"Drunken Monkey," then, is a brilliant opportunity brilliantly wasted; genre fans will go nuts for the action, but find themselves consistently frustrated by everything else.

The DVD

After years of being available only as an import, "Drunken Monkey" finally arrives on Region 1 DVD thanks to Lionsgate.

Video and Audio

Aside from a few nighttime scenes that show a hefty amount of grain and one early shot that reveals some slight print damage (both perhaps flaws in the print itself and not the transfer), "Drunken Monkey" looks pretty darn solid here, better than expected. Many scenes are bright and crisp, with sharp, nicely balanced colors. One panning shot reveals a minor amount of jitteriness, but this problem is not noticeable in any of the action scenes. Presented in 1.78:1 anamorphic widescreen, approximating the film's original 1.85:1 format.

The soundtrack deserves both kudos and grumbles: the English dub sounds brilliant in sparkling Dolby 5.1, big and brassy with excellent use of the surround feature, while the original Cantonese soundtrack is only offered in a serviceable but unimpressive Dolby 2.0. Why couldn't we get the original track in surround, too?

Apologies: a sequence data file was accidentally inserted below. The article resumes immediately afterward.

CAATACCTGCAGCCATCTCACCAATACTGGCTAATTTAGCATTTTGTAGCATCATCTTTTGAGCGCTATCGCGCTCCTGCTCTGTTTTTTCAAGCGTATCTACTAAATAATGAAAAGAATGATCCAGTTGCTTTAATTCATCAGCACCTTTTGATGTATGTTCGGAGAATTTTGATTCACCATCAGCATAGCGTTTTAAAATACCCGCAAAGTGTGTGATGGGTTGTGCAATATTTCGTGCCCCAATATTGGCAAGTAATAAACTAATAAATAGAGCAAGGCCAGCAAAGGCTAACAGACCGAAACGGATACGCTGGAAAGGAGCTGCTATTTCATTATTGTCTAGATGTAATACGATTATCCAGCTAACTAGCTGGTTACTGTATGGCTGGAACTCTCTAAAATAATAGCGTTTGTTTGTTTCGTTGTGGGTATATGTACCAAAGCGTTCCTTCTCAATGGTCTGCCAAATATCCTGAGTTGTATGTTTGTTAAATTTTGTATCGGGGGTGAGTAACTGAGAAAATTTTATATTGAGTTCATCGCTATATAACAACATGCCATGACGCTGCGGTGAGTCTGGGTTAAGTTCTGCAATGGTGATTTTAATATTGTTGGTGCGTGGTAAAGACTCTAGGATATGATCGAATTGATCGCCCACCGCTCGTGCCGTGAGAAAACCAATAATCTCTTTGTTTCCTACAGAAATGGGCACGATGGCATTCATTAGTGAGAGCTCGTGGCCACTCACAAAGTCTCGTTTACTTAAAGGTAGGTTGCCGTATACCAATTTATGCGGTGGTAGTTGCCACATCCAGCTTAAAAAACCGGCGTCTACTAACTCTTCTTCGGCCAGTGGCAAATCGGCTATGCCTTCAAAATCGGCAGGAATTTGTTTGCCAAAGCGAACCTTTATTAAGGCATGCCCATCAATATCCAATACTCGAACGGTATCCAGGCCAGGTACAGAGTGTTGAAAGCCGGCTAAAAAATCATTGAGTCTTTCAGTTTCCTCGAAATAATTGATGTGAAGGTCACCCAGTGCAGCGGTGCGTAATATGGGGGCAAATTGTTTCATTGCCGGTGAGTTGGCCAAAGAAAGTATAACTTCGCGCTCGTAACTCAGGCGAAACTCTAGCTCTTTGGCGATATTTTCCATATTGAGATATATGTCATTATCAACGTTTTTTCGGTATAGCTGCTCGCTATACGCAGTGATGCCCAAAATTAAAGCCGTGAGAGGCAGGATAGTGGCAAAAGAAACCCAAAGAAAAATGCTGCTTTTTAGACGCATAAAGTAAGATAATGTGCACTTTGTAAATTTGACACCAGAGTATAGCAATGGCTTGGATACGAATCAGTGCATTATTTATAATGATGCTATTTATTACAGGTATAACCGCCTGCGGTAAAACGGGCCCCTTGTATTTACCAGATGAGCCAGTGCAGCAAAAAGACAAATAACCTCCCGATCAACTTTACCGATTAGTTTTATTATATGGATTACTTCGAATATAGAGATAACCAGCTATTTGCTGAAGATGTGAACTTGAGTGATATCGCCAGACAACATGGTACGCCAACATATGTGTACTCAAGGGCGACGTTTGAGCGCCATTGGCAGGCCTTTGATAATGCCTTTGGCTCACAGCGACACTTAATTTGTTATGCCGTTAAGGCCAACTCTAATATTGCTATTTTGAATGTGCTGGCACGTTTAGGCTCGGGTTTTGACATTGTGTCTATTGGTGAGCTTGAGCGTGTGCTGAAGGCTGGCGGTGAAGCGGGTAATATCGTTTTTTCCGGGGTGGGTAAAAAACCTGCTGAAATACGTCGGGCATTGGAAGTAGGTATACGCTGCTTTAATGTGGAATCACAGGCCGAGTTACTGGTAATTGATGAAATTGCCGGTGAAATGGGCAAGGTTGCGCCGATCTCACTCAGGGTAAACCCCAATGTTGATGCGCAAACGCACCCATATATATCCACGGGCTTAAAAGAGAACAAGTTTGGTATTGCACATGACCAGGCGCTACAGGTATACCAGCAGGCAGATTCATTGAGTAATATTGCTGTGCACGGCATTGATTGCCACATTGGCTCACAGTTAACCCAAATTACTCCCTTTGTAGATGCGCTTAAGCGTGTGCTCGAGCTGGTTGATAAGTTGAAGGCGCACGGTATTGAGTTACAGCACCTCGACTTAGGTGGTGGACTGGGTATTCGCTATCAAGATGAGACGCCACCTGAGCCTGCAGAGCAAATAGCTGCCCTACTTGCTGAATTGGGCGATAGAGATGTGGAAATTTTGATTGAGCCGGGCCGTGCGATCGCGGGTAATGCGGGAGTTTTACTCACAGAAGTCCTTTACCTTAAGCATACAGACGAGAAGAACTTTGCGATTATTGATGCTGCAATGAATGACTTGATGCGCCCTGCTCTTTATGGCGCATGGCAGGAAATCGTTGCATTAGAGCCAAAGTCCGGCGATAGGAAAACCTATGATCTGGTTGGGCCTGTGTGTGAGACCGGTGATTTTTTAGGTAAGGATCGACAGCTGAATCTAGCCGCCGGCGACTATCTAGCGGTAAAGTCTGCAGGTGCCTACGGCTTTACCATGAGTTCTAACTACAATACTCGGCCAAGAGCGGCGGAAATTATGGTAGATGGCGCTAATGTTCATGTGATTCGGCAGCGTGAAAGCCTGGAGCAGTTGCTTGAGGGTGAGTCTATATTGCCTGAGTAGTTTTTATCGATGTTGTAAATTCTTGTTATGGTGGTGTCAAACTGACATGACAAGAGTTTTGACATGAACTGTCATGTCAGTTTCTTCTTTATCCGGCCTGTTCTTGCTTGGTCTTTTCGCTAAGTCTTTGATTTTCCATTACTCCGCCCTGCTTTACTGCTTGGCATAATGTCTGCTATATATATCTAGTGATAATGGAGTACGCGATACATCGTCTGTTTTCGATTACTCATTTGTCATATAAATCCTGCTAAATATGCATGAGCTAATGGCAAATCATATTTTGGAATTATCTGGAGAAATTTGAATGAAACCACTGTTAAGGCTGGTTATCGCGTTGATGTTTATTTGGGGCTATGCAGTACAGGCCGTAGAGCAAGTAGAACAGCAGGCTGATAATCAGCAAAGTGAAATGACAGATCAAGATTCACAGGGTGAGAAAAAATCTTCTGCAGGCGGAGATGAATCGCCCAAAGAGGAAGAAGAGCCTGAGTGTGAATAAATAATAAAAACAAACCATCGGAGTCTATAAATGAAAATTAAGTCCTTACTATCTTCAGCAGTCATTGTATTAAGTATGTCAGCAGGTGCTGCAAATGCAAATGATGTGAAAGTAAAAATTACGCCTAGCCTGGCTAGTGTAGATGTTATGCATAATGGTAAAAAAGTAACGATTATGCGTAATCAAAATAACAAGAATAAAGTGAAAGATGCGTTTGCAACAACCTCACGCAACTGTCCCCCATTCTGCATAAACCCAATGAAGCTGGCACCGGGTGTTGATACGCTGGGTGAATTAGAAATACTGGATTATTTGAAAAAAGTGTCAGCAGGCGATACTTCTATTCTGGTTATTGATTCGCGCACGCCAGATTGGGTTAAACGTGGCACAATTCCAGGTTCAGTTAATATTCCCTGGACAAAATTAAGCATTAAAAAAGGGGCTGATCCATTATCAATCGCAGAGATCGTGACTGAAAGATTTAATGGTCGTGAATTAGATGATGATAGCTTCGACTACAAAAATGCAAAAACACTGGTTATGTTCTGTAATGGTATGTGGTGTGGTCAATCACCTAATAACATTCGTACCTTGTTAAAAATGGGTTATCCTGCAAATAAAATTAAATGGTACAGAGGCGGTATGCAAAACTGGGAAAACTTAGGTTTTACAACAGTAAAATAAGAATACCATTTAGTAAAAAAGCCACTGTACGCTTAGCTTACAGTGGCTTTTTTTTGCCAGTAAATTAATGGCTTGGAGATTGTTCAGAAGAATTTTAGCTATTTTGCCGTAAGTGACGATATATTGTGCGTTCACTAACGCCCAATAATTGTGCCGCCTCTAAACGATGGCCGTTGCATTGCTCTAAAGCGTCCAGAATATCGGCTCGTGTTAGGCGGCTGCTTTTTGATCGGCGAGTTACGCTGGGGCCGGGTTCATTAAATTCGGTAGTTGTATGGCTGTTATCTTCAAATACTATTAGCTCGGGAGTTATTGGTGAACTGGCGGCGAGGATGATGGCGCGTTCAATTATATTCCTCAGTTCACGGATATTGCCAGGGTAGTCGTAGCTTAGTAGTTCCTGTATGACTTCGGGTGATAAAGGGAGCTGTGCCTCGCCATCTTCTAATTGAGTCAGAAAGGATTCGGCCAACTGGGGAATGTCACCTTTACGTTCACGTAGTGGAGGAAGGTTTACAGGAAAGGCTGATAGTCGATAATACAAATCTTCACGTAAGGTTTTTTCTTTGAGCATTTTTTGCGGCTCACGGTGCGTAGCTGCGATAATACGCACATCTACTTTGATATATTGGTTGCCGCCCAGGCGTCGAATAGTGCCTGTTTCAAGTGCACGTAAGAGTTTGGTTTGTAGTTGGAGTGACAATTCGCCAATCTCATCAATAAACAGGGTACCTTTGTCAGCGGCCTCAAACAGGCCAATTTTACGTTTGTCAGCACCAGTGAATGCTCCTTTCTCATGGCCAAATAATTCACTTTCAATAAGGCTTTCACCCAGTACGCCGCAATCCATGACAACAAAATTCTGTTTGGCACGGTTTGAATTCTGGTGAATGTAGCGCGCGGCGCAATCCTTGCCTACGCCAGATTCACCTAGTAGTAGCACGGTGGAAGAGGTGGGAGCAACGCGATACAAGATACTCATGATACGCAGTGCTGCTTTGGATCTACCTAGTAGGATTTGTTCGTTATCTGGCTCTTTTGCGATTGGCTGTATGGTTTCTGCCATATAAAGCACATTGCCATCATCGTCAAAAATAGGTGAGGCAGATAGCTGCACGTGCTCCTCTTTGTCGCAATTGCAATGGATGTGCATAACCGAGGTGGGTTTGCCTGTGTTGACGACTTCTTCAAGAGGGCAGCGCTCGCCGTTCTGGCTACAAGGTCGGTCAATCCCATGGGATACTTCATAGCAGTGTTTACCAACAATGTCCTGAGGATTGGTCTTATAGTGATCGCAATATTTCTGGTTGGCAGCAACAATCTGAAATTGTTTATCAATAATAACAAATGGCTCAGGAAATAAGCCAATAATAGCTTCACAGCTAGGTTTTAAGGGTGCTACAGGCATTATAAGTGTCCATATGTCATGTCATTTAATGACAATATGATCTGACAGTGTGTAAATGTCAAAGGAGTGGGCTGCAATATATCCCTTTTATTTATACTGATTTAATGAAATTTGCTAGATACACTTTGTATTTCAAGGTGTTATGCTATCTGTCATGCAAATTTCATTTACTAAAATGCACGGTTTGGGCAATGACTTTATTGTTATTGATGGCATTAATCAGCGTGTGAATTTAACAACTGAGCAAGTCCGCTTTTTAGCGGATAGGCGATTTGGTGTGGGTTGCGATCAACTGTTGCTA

Lionsgate sticks us with limp "dubtitles" (subtitles taken from the dub transcription and not a direct translation of the original dialogue), which means even if we choose the original soundtrack, we can't quite escape the loose translating (the fighting style is called "monkeyish fist" in both the subtitles and the English dub). The dubtitles are removable; optional Spanish subtitles are also provided.

Extras

Just a collection of trailers for other Lionsgate releases. These previews also play as the disc first loads; you can skip past them if you choose.

Final Thoughts

When the action's on, "Drunken Monkey" is a total blast. When the action's off, "Drunken Monkey" is a total snooze. With no bonus features to help sweeten the pot, fans and newcomers alike should just Rent It first to see if they can tolerate the intrusive sloppiness in between all the good stuff.
Popular Reviews
1. 2001: A Space Odyssey
2. The Adventures of Hajji Baba
3. Andrei Rublev: Criterion Collection
4. Superman: The Movie
5. Teen Titans Go! To the Movies
6. I Married Joan: Classic TV Collection Vol 4
7. Creepshow
8. Fire Birds
9. How the Grinch Stole Christmas: Ultimate Edition
10. Starchaser: The Legend of Orin


Sponsored Links
DVD Blowouts
1.
2.
3.
4.
5.
6.
7.
Alien [Blu-ray]
Buy: $19.99 $9.99
8.
9.
10.
Sponsored Links
Release List Reviews Shop Newsletter Forum DVD Giveaways Blu-Ray Advertise
Copyright 2018 MH Sub I, LLC dba Internet Brands. All Rights Reserved. Legal Info, Privacy Policy, Terms of Use